1. When a company starts with a group of co-founders, as opposed to a single founder.
2. When a company requires a specific skill within the organization, but does not have the funding to bring the required talent into the company.
3. When a company goes public.
The first situation occurs when the entrepreneur realizes they are stronger within a group of co-founders, than as an individual. Each co-founder generally possesses complementary skills to one another, which are critical to the survival and growth of the business at the early stage. In this situation I have found equal ownership to work well – each founder has equal stake in the success or failure of the company. There must be a high level of respect among the founders for this distribution of ownership to work.
After founding the company and building momentum, there will come a time where a certain level of expertise is needed which is outside of the core competency of the group. This missing knowledge may stop the progress of the company like a brick wall. Some information may be learned, however, other types will take much too long and the founders will run the risk of losing their timing (potential market share) by trying to learn a critical skill from scratch. One example is the instance when a new product is being developed which requires electrical engineering. Someone within the founding team is likely bright enough to figure it out over time, however it will just take way too long. Ideally the founders could hire an outside firm or consultant rather than give away equity, however this may not be an option for all, especially early in the life of the company. If an entrepreneurial electrical engineer becomes available and is looking for a new challenge, it may be more appropriate to allocate ownership to this individual should they possess the right skill set and gel with the team.
At some point the company may decide to pursue a transition from private ownership to an initial public offering (IPO). There are many requirements in order to go public, but in the context of this article, the company ownership would change from a private founders and stockholders to many, many public owners. This allows the company to gain capital for further growth and opportunities as well as allow investors and founders to exit.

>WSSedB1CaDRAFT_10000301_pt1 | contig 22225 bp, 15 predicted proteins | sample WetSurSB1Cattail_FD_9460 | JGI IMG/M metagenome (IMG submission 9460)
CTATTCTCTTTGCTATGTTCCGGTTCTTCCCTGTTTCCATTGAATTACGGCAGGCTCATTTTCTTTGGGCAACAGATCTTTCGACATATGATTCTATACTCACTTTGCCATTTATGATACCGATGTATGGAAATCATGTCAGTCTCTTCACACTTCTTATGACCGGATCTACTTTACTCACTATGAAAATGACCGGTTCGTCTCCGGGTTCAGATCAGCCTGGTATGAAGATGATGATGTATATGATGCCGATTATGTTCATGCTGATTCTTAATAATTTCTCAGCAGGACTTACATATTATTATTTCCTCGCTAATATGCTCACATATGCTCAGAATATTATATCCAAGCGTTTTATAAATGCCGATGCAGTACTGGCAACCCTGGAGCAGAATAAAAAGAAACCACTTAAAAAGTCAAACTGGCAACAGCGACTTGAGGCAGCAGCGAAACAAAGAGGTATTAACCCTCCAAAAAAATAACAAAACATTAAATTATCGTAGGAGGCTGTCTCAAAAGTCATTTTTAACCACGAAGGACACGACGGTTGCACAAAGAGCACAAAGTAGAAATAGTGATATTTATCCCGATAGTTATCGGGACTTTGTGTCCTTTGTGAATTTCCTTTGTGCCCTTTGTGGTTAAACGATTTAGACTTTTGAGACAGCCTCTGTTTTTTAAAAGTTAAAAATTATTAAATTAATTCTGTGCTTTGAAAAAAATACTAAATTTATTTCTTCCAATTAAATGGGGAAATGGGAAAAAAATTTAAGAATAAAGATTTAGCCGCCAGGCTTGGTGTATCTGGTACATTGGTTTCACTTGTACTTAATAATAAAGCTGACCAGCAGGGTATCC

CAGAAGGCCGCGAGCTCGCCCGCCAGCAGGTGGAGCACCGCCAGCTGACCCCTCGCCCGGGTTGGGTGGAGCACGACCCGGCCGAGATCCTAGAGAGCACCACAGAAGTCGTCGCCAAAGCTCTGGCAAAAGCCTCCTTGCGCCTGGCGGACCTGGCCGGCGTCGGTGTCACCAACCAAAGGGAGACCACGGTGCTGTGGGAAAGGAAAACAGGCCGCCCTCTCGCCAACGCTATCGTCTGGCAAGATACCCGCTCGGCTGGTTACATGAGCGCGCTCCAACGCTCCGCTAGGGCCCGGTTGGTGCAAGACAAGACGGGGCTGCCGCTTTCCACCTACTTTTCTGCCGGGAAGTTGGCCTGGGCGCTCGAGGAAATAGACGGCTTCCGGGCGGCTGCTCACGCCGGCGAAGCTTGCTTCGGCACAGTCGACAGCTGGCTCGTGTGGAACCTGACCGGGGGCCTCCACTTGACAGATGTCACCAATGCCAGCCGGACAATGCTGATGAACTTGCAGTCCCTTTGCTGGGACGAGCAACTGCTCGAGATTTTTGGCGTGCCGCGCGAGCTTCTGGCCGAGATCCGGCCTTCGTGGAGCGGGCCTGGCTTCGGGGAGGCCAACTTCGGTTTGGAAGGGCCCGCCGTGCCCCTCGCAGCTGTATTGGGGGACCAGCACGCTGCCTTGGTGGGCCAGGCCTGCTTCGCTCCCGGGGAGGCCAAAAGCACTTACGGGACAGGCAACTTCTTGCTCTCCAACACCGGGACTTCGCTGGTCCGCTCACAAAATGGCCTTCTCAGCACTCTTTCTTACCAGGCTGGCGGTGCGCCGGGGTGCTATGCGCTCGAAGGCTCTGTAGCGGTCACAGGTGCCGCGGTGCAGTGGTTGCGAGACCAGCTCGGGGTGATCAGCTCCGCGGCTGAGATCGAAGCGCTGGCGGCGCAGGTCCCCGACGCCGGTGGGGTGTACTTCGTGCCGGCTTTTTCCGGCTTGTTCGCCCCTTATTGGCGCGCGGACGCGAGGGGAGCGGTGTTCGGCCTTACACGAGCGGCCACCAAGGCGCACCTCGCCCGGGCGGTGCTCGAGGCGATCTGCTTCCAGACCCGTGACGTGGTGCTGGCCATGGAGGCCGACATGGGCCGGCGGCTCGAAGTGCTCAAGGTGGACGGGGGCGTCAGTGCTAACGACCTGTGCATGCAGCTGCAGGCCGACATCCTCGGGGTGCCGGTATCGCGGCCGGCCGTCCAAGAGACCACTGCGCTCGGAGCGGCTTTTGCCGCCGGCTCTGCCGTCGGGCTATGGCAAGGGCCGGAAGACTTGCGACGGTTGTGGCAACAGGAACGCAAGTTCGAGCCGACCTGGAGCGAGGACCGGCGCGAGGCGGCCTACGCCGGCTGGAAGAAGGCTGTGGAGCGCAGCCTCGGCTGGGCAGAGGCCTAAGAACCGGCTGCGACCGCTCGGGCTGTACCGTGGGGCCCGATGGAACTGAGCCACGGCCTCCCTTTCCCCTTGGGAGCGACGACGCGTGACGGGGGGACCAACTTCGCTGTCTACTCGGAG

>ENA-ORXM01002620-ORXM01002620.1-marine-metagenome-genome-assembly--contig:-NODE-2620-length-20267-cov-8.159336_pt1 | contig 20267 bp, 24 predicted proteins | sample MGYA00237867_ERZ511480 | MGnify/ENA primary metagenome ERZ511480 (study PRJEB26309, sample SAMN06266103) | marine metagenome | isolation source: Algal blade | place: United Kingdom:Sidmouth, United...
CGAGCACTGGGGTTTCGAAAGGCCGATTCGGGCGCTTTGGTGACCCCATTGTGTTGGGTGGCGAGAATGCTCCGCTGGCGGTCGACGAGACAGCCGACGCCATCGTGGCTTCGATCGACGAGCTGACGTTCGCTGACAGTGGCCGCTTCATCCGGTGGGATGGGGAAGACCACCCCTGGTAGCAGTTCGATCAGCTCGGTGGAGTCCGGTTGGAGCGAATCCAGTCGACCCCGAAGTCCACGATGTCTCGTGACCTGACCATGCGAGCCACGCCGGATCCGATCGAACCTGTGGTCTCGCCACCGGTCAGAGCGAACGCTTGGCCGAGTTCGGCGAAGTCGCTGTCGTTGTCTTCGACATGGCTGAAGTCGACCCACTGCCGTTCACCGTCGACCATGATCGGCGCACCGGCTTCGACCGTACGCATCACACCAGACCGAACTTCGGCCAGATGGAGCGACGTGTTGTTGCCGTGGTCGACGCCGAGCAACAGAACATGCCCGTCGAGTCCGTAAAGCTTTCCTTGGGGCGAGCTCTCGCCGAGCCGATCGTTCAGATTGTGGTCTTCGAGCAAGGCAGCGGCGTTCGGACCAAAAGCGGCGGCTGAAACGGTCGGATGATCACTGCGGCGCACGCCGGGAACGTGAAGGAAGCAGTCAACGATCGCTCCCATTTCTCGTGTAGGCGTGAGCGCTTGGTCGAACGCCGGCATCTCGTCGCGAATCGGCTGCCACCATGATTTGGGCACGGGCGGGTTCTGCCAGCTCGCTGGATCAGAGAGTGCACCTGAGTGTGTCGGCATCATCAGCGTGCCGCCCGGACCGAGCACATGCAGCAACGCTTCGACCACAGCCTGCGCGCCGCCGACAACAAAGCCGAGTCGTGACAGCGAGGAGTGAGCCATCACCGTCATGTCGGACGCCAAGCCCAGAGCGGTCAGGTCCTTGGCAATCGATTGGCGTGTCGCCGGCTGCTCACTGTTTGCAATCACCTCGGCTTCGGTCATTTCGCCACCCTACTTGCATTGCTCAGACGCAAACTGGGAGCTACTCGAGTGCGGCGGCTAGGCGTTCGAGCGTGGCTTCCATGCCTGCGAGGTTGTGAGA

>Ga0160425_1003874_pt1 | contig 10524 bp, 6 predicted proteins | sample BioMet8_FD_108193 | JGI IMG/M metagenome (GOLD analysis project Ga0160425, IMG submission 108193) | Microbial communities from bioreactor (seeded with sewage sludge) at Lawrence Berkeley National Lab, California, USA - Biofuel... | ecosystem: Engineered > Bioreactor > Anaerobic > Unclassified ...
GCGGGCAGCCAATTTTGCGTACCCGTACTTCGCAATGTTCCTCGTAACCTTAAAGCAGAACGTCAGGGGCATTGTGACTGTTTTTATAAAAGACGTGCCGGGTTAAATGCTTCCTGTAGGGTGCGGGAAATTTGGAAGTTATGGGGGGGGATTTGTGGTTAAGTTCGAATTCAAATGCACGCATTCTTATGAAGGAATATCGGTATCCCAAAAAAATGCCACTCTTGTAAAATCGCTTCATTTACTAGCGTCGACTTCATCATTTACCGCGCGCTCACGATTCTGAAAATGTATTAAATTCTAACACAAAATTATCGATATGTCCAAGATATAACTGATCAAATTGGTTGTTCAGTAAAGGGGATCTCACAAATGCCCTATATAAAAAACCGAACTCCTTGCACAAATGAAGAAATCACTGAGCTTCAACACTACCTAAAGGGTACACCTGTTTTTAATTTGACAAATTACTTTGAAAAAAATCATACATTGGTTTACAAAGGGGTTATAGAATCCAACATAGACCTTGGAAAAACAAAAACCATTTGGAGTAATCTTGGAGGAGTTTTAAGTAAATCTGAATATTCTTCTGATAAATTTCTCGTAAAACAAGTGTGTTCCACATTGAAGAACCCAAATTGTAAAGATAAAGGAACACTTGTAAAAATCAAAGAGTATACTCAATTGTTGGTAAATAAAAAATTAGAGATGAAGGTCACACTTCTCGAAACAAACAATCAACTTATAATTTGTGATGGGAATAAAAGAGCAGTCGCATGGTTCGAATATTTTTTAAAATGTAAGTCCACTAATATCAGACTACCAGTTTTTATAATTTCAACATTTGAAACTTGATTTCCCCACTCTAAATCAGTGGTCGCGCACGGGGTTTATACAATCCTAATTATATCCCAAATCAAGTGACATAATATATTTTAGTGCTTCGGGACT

A roadblock that the entrepreneur/founder must overcome is the fixation on percent ownership. I am of the opinion that the entrepreneur should focus on value. What is the valuation of your company as a single entrepreneur? How will the value change should you relinquish a percentage of ownership? Will you receive a multiple (10x) the original value by bringing on this co-founder? This is tricky to determine up front, as it may be difficult to nail down a specific value. An easy way to do this is to determine the impact the potential co-founder will have on the company. For example, let’s say that a business needs to file a patent, but the original founder has not gone through this process or does not have the funding to hire an IP attorney. Along comes a potential co-founder with this expertise. This person could move the company forward quickly, minimize errors, and get the company unstuck while easily adding 10X value to the company.
It is better to own 10% of a $10 million company on a fast track, than 100% of a $100,000 stagnant company.
When considering company ownership, ownership is not the end all. Consider value as well as the ability to move forward, and the rate at which the company will move forward. Timing, skill, and team dynamics should weigh in on the ultimate equity distribution, however this is a topic for another day.
1. J.R. Sedivy. B Quadrant Business:
2. J.R. Sedivy. Why $100 Million?: